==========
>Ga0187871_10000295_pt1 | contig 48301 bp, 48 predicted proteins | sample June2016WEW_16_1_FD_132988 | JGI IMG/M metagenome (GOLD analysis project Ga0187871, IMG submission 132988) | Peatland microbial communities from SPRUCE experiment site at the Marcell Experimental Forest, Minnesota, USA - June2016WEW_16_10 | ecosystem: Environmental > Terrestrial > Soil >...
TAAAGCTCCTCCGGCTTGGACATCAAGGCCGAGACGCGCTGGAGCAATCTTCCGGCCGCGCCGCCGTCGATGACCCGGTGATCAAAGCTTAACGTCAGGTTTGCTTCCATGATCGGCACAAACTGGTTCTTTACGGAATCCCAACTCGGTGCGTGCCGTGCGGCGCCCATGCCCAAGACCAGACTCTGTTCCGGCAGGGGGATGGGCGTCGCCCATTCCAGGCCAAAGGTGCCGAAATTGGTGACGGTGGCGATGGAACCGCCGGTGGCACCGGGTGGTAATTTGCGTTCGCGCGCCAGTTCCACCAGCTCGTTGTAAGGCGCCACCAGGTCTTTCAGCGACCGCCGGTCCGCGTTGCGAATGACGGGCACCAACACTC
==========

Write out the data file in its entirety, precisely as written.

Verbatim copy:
>Ga0187871_10000295_pt1 | contig 48301 bp, 48 predicted proteins | sample June2016WEW_16_1_FD_132988 | JGI IMG/M metagenome (GOLD analysis project Ga0187871, IMG submission 132988) | Peatland microbial communities from SPRUCE experiment site at the Marcell Experimental Forest, Minnesota, USA - June2016WEW_16_10 | ecosystem: Environmental > Terrestrial > Soil >...
TAAAGCTCCTCCGGCTTGGACATCAAGGCCGAGACGCGCTGGAGCAATCTTCCGGCCGCGCCGCCGTCGATGACCCGGTGATCAAAGCTTAACGTCAGGTTTGCTTCCATGATCGGCACAAACTGGTTCTTTACGGAATCCCAACTCGGTGCGTGCCGTGCGGCGCCCATGCCCAAGACCAGACTCTGTTCCGGCAGGGGGATGGGCGTCGCCCATTCCAGGCCAAAGGTGCCGAAATTGGTGACGGTGGCGATGGAACCGCCGGTGGCACCGGGTGGTAATTTGCGTTCGCGCGCCAGTTCCACCAGCTCGTTGTAAGGCGCCACCAGGTCTTTCAGCGACCGCCGGTCCGCGTTGCGAATGACGGGCACCAACACTC